Diesel options

Kubota RTV 900

Kubota RTV 900 ATV

Dalton’s verdict The RTV900 is a solid and well-built buggy that comes with a bomb-proof Kubota three-cylinder engine.

It’s one of the few models to run a hydrostatic gearbox, which is both its strength and weakness.

On the plus side it’s smooth (once you’ve learnt how to drive it) and has fantastic downhill engine braking.

But it’s also heavy, sluggish and if it goes wrong it can cost a fortune to fix.

Engine Kubota 3-cylinder diesel

Power 22hp

Top speed 40kph

Transmission Three-speed hydrostatic

Drivetrain Selectable two- and four-wheel drive

Expect to pay £4,500-£9,000

Good points

✔ Solid build quality

✔ Reliable engine

✔ Smooth transmission

✔ Good load deck

Bad points

✘ Heavy

✘ Sluggish, particularly on hills

✘ Complicated braking system

✘ Transmission can be pricey to fix

Common problems The transmission is the first place to look for signs of trouble.

First, check there are no oil leaks and then see if it will slot into gear smoothly without creeping forwards.

Also check that drive takes up quickly without too many revs.

If any of this rings alarm bells then approach with caution as it is hard to tell the level of damage without splitting the box.

If just a seal has gone the fix can be as little as a couple of hundred pounds. More serious failures will require a new transmission, which can be up to £3,000.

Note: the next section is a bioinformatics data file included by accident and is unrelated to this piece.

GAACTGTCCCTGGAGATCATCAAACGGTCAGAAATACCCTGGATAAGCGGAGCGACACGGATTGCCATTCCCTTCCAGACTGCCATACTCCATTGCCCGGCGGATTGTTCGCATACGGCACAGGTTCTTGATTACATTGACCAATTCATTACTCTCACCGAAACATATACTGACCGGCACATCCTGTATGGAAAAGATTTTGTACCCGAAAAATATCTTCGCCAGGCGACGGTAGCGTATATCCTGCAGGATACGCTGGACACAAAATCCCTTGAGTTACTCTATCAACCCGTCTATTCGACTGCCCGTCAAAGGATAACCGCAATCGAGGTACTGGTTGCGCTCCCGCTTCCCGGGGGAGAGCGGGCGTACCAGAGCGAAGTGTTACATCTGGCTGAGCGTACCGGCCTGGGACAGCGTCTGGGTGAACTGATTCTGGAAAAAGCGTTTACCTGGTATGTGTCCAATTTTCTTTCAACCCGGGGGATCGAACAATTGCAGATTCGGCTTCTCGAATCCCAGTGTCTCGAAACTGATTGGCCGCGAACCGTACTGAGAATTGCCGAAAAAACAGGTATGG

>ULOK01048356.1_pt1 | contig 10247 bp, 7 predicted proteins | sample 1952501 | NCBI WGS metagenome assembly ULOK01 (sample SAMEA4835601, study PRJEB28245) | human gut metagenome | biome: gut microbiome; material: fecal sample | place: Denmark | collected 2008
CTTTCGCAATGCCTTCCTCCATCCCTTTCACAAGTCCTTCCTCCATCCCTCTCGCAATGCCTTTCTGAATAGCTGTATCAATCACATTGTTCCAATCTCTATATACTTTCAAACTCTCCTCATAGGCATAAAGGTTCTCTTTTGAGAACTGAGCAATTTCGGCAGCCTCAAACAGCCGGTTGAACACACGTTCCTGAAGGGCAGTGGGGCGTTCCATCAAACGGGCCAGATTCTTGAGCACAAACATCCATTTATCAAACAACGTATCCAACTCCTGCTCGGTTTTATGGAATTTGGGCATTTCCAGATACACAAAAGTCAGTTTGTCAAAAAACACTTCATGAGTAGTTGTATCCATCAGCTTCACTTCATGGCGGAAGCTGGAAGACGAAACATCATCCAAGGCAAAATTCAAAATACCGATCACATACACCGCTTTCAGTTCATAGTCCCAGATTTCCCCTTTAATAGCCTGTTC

It’s also worth looking for signs of wheel bearing wear as this can cause problems with the complicated wet hydraulic braking system.

JCB Workmax 1000D

JCB Workmax

Dalton’s verdict As JCB no longer builds the Workmax 1000D, second-hand values are low.

However, they do have plenty of niggly problems and you have to be prepared to get your fingers dirty to keep them running sweet. Also, avoid the Chinese-built 800D version.

Engine 3-cylinder 1000cc Lombardini

Power 26hp

Top speed 40kph

Transmission Two-speed belt-type CVT

Drivetrain Switchable two- and four-wheel drive

Expect to pay £2,500-£7,500

JCB Workmax swingarm

Good points

✔ Strong chassis

✔ Excellent second-hand values make it cost-effective to buy

✔ Smooth transmission

✔ Parts still available

Bad points

✘ Engine isn’t the best and needs heat to get it going

✘ No engine braking downhill

✘ Transmission belts fiddly to change

✘ No bench seat

Common problems Look out for signs of transmission belt and pulley wear as changing them is a long and laborious job. Drive it round the yard and check that drive takes up swiftly, but smoothly.